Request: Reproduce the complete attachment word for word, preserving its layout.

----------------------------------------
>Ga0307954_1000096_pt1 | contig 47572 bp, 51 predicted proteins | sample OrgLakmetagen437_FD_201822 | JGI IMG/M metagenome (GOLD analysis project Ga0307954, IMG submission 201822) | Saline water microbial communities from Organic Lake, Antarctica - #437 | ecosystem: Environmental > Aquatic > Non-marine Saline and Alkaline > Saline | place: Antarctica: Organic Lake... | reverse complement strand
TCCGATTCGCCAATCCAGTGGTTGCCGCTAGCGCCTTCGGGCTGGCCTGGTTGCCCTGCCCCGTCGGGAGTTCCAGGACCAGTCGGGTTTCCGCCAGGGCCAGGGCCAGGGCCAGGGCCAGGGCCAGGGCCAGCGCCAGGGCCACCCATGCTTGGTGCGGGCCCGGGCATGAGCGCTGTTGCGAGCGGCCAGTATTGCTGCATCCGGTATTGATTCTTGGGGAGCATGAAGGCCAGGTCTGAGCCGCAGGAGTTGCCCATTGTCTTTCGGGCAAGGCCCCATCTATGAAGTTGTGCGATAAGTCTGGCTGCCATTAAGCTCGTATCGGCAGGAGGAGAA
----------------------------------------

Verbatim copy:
>Ga0307954_1000096_pt1 | contig 47572 bp, 51 predicted proteins | sample OrgLakmetagen437_FD_201822 | JGI IMG/M metagenome (GOLD analysis project Ga0307954, IMG submission 201822) | Saline water microbial communities from Organic Lake, Antarctica - #437 | ecosystem: Environmental > Aquatic > Non-marine Saline and Alkaline > Saline | place: Antarctica: Organic Lake... | reverse complement strand
TCCGATTCGCCAATCCAGTGGTTGCCGCTAGCGCCTTCGGGCTGGCCTGGTTGCCCTGCCCCGTCGGGAGTTCCAGGACCAGTCGGGTTTCCGCCAGGGCCAGGGCCAGGGCCAGGGCCAGGGCCAGGGCCAGCGCCAGGGCCACCCATGCTTGGTGCGGGCCCGGGCATGAGCGCTGTTGCGAGCGGCCAGTATTGCTGCATCCGGTATTGATTCTTGGGGAGCATGAAGGCCAGGTCTGAGCCGCAGGAGTTGCCCATTGTCTTTCGGGCAAGGCCCCATCTATGAAGTTGTGCGATAAGTCTGGCTGCCATTAAGCTCGTATCGGCAGGAGGAGAA